The Internet is a unique place. Where else can you come in with antiques that are only a few years old? And even more, those “antiques” can put you in danger! Imagine if your car, at the end of the lease, was considered “obsolete”. So much for that ’65 muscle car! May as well get rid of it now before it explodes at a stoplight. Really, it’s only a matter of time!
Yes, the pace of digital improvement is staggering. As is the pace of obsolescence. Part of it is “planned”, where a manufacturer or developer wants you to buy their latest version, so they stop supporting the previous. Another aspect is opportunity cost. Keeping security and compatibility updates flowing for an older product requires staff time and resources. At what point does that investment become a losing proposition?
The core of our network-connected society has become the web browser. What used to be “just another program” on your computer has evolved into an operating system of its own. Suffice it to say, your trusty IE, Firefox, Safari, or Chrome (or Opera, if you’re one of the brave outliers) does an incredible amount of work behind the scenes. They are what allows us to receive notifications from websites, load full 3D games in a webpage, play back videos without additional software, and display engaging websites powered directly by the computer’s video card. If you want to see how far we’ve come, simply install an old version of Mozilla Firefox, say, 1.5 (from 2005), into your computer. Watch how slow browsing becomes, how many sites refuse to load, or do, but with horrid interfaces.
Unfortunately, with the good comes the bad. There are individuals and groups out there which want to do harm to your computer. Some for “fun”, others for profit, and still more for political motivations. As a result, your lock is always being picked. Good thing there are security teams devoted to closing these holes at every company! Security updates are the main reason why you receive regular updates on your computer…do them! Patch Tuesday, the monthly Windows Update, may include dozens of security fixes for the operating system and Internet Explorer. Each time you skip one of these, you are leaving your door unlocked for the person who knows where to look.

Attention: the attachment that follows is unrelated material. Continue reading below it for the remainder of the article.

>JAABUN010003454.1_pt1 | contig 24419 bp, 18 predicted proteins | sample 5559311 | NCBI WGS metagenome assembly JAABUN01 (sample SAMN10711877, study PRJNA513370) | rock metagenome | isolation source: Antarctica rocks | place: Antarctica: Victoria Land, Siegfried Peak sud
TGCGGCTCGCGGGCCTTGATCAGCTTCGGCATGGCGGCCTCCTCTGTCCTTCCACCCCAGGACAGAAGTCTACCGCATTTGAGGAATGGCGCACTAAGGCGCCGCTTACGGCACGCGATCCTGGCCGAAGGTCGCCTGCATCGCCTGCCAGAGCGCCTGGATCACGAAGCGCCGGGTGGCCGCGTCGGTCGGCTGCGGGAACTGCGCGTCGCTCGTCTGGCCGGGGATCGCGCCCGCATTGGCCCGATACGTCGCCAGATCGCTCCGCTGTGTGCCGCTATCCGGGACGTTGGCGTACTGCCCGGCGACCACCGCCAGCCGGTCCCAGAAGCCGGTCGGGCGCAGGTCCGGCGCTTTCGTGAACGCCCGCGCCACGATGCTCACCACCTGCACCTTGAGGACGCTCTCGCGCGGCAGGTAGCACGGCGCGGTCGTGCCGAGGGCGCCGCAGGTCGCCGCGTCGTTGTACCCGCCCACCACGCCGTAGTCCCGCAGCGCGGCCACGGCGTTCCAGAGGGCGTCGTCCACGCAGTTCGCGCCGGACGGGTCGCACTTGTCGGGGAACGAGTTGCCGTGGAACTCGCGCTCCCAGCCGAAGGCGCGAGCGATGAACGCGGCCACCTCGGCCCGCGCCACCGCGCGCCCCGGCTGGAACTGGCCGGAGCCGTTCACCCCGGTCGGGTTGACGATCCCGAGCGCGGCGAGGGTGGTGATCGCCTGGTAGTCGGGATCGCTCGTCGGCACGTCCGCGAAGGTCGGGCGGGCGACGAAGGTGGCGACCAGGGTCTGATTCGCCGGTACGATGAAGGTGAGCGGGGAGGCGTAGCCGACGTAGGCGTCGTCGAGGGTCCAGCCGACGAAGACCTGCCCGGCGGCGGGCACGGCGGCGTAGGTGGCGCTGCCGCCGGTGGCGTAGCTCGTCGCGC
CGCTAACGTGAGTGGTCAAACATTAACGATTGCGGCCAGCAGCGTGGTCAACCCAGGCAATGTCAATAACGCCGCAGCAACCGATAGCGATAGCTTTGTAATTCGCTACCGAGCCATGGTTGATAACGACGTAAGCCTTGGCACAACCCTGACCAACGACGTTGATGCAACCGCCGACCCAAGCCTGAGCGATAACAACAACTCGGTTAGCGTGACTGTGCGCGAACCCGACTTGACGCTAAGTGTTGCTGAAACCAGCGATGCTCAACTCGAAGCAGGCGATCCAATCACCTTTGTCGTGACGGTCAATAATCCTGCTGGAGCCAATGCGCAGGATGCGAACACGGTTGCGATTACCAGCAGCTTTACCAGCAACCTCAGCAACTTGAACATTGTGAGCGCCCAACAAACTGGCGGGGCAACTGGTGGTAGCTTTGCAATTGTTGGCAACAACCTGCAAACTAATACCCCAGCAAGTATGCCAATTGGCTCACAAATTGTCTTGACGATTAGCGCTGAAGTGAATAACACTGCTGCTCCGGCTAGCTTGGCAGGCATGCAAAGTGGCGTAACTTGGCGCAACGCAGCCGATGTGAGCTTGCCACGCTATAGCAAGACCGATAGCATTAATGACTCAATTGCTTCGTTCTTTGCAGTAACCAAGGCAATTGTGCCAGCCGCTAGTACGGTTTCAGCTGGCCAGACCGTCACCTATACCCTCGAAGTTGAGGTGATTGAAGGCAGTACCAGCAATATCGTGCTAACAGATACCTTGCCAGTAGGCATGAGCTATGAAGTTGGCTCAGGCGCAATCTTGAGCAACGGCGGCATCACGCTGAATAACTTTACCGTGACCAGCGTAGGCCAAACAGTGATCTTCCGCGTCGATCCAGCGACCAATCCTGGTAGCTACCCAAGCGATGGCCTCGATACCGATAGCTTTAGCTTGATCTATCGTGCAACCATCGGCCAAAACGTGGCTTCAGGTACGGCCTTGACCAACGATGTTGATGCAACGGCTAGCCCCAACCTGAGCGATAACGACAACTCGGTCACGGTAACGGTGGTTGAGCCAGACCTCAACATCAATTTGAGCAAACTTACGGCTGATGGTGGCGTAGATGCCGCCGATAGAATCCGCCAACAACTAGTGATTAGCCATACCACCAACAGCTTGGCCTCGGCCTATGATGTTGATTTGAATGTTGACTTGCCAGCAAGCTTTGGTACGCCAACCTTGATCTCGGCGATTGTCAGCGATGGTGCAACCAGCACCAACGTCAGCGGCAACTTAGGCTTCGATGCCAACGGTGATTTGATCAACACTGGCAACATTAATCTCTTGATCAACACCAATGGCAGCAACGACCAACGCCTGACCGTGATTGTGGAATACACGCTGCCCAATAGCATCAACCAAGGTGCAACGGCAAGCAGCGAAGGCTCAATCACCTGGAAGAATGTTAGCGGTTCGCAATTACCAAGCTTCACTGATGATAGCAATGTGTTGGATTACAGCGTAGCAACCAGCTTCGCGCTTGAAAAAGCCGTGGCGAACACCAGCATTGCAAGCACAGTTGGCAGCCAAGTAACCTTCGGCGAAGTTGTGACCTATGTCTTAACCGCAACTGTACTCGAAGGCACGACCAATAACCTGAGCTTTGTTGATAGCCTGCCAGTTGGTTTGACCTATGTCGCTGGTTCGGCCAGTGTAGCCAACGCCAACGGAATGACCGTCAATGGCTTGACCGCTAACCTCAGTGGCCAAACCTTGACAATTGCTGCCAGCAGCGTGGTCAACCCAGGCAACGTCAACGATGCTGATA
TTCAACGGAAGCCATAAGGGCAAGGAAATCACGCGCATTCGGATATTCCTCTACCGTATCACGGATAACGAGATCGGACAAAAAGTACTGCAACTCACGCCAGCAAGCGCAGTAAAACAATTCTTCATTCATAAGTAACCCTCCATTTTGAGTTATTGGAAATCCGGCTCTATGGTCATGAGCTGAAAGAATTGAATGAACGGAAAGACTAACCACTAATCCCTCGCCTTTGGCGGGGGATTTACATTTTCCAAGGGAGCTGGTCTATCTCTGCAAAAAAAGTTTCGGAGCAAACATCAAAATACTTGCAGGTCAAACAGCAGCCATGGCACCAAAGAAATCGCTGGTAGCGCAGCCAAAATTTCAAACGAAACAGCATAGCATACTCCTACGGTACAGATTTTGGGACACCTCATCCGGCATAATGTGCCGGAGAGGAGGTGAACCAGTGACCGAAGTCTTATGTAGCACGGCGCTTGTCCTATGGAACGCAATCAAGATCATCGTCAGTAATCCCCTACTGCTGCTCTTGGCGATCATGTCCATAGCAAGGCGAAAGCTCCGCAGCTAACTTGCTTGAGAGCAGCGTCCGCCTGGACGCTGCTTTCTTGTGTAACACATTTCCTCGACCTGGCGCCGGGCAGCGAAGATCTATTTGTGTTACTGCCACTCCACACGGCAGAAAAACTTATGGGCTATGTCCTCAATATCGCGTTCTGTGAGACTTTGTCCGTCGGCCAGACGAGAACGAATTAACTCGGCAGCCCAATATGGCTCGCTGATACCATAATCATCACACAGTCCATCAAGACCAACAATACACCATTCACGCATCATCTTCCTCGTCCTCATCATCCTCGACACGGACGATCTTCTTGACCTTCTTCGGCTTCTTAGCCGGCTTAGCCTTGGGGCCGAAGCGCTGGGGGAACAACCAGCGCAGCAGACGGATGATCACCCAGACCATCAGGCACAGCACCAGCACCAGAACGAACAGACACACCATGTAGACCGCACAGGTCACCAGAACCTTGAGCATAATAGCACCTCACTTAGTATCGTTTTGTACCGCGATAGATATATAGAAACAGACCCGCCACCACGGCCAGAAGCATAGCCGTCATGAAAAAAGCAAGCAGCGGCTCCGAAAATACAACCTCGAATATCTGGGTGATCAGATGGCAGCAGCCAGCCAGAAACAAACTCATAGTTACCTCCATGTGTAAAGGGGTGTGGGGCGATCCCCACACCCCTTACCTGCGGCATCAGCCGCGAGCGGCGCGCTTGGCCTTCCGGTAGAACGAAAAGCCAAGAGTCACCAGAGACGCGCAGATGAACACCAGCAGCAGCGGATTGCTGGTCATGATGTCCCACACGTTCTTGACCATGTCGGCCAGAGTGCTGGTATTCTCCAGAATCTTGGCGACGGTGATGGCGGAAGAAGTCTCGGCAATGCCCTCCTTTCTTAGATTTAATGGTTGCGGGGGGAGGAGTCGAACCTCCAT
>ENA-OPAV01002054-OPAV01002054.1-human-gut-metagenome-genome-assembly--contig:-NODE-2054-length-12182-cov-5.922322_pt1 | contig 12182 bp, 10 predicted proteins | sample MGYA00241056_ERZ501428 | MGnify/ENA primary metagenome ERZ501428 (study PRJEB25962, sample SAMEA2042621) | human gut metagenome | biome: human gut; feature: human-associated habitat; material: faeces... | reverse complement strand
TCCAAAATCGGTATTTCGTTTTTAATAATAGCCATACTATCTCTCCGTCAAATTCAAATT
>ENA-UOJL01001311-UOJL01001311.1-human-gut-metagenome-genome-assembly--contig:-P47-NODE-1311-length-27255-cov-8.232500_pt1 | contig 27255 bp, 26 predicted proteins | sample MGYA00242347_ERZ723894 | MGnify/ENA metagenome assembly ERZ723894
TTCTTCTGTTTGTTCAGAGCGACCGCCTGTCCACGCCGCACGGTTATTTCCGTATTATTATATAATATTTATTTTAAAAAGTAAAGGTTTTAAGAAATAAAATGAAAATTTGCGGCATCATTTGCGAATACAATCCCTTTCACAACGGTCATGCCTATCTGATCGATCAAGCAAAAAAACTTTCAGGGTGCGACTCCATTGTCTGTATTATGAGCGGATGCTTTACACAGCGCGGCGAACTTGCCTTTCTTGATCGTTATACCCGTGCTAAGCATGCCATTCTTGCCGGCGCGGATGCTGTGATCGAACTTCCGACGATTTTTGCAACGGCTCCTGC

Which brings us to the point. I had a peek at my logs for credituniongeek.com. Between the period of November 17, 2014 and December 17th, 2014, my site was visited by potentially unsupported web browsers. 10.28% were using Internet Explorer 8, which, if you’re on XP, is no longer receiving security updates. An additional 4.67% were browsing on IE 7, an incarnation of the program which struggles to load much of the modern internet, and, as well, has unpatched security vulnerabilities. Read Microsoft’s official support policy.
I understand if your credit union has custom software running on old platforms. It’s expensive to change, and if it still serves your staff and members, why upgrade? That’s fine. But these systems cannot be connected to the public internet. Especially at a financial institution, this is asking for security breaches. Even with good procedures, it happens, all, the, time.
For the safety of your credit union, members, and staff, please update your public-facing systems.